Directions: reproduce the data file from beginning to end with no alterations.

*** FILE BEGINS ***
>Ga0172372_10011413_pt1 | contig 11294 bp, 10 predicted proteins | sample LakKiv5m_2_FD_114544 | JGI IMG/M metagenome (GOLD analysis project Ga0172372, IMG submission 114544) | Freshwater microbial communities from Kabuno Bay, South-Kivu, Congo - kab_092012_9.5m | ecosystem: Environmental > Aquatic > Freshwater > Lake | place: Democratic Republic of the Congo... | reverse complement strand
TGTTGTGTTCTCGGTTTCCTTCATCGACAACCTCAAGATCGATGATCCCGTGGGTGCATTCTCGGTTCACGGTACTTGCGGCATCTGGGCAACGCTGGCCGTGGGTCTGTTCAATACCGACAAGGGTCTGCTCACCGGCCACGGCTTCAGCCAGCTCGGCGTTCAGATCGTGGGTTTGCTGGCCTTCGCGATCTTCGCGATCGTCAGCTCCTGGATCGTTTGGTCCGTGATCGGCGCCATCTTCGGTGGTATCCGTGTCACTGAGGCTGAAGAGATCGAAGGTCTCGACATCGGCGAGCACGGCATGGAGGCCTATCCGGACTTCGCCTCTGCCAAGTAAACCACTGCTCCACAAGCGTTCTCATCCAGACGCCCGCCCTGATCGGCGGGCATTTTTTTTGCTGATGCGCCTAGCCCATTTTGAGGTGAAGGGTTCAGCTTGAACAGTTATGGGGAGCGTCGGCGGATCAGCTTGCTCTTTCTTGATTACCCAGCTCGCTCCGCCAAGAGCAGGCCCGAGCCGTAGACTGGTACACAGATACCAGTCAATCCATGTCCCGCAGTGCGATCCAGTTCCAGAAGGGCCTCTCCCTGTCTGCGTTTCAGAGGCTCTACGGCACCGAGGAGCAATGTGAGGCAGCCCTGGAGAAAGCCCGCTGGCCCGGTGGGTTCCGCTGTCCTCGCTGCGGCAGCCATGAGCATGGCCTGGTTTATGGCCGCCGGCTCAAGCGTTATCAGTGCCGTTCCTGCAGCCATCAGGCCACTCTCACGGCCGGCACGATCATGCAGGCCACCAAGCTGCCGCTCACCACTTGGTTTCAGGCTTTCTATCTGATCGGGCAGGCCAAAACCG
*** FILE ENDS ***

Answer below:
>Ga0172372_10011413_pt1 | contig 11294 bp, 10 predicted proteins | sample LakKiv5m_2_FD_114544 | JGI IMG/M metagenome (GOLD analysis project Ga0172372, IMG submission 114544) | Freshwater microbial communities from Kabuno Bay, South-Kivu, Congo - kab_092012_9.5m | ecosystem: Environmental > Aquatic > Freshwater > Lake | place: Democratic Republic of the Congo... | reverse complement strand
TGTTGTGTTCTCGGTTTCCTTCATCGACAACCTCAAGATCGATGATCCCGTGGGTGCATTCTCGGTTCACGGTACTTGCGGCATCTGGGCAACGCTGGCCGTGGGTCTGTTCAATACCGACAAGGGTCTGCTCACCGGCCACGGCTTCAGCCAGCTCGGCGTTCAGATCGTGGGTTTGCTGGCCTTCGCGATCTTCGCGATCGTCAGCTCCTGGATCGTTTGGTCCGTGATCGGCGCCATCTTCGGTGGTATCCGTGTCACTGAGGCTGAAGAGATCGAAGGTCTCGACATCGGCGAGCACGGCATGGAGGCCTATCCGGACTTCGCCTCTGCCAAGTAAACCACTGCTCCACAAGCGTTCTCATCCAGACGCCCGCCCTGATCGGCGGGCATTTTTTTTGCTGATGCGCCTAGCCCATTTTGAGGTGAAGGGTTCAGCTTGAACAGTTATGGGGAGCGTCGGCGGATCAGCTTGCTCTTTCTTGATTACCCAGCTCGCTCCGCCAAGAGCAGGCCCGAGCCGTAGACTGGTACACAGATACCAGTCAATCCATGTCCCGCAGTGCGATCCAGTTCCAGAAGGGCCTCTCCCTGTCTGCGTTTCAGAGGCTCTACGGCACCGAGGAGCAATGTGAGGCAGCCCTGGAGAAAGCCCGCTGGCCCGGTGGGTTCCGCTGTCCTCGCTGCGGCAGCCATGAGCATGGCCTGGTTTATGGCCGCCGGCTCAAGCGTTATCAGTGCCGTTCCTGCAGCCATCAGGCCACTCTCACGGCCGGCACGATCATGCAGGCCACCAAGCTGCCGCTCACCACTTGGTTTCAGGCTTTCTATCTGATCGGGCAGGCCAAAACCG